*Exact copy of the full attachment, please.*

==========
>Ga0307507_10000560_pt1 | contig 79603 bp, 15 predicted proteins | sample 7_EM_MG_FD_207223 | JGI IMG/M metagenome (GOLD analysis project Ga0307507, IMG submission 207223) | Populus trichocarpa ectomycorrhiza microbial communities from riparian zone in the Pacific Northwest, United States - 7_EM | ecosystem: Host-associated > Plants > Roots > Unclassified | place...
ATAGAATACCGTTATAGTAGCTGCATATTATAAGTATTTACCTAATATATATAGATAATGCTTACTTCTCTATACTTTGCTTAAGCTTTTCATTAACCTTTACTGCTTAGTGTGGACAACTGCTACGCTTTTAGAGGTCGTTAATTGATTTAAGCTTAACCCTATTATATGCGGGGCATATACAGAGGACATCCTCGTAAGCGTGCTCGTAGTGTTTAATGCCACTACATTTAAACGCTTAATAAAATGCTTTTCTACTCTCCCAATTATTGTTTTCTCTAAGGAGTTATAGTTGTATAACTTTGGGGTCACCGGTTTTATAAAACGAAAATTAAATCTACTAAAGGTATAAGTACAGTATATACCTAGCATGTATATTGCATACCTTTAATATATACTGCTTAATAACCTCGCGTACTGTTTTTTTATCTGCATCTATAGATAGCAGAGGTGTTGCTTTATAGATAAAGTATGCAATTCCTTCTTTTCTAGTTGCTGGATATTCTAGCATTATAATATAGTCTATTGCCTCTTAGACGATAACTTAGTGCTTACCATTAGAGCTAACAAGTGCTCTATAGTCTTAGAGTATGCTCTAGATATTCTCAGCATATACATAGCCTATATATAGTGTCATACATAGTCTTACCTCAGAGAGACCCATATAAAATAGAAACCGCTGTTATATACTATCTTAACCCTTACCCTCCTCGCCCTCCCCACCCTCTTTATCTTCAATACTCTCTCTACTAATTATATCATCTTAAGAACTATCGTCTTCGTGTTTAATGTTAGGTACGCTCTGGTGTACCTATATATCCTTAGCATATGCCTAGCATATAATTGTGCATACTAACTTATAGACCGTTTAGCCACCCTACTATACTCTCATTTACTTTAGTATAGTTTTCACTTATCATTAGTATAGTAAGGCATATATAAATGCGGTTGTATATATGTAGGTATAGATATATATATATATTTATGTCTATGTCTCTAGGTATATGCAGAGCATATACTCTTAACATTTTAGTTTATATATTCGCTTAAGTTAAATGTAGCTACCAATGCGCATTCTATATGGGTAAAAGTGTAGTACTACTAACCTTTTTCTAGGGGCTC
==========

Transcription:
>Ga0307507_10000560_pt1 | contig 79603 bp, 15 predicted proteins | sample 7_EM_MG_FD_207223 | JGI IMG/M metagenome (GOLD analysis project Ga0307507, IMG submission 207223) | Populus trichocarpa ectomycorrhiza microbial communities from riparian zone in the Pacific Northwest, United States - 7_EM | ecosystem: Host-associated > Plants > Roots > Unclassified | place...
ATAGAATACCGTTATAGTAGCTGCATATTATAAGTATTTACCTAATATATATAGATAATGCTTACTTCTCTATACTTTGCTTAAGCTTTTCATTAACCTTTACTGCTTAGTGTGGACAACTGCTACGCTTTTAGAGGTCGTTAATTGATTTAAGCTTAACCCTATTATATGCGGGGCATATACAGAGGACATCCTCGTAAGCGTGCTCGTAGTGTTTAATGCCACTACATTTAAACGCTTAATAAAATGCTTTTCTACTCTCCCAATTATTGTTTTCTCTAAGGAGTTATAGTTGTATAACTTTGGGGTCACCGGTTTTATAAAACGAAAATTAAATCTACTAAAGGTATAAGTACAGTATATACCTAGCATGTATATTGCATACCTTTAATATATACTGCTTAATAACCTCGCGTACTGTTTTTTTATCTGCATCTATAGATAGCAGAGGTGTTGCTTTATAGATAAAGTATGCAATTCCTTCTTTTCTAGTTGCTGGATATTCTAGCATTATAATATAGTCTATTGCCTCTTAGACGATAACTTAGTGCTTACCATTAGAGCTAACAAGTGCTCTATAGTCTTAGAGTATGCTCTAGATATTCTCAGCATATACATAGCCTATATATAGTGTCATACATAGTCTTACCTCAGAGAGACCCATATAAAATAGAAACCGCTGTTATATACTATCTTAACCCTTACCCTCCTCGCCCTCCCCACCCTCTTTATCTTCAATACTCTCTCTACTAATTATATCATCTTAAGAACTATCGTCTTCGTGTTTAATGTTAGGTACGCTCTGGTGTACCTATATATCCTTAGCATATGCCTAGCATATAATTGTGCATACTAACTTATAGACCGTTTAGCCACCCTACTATACTCTCATTTACTTTAGTATAGTTTTCACTTATCATTAGTATAGTAAGGCATATATAAATGCGGTTGTATATATGTAGGTATAGATATATATATATATTTATGTCTATGTCTCTAGGTATATGCAGAGCATATACTCTTAACATTTTAGTTTATATATTCGCTTAAGTTAAATGTAGCTACCAATGCGCATTCTATATGGGTAAAAGTGTAGTACTACTAACCTTTTTCTAGGGGCTC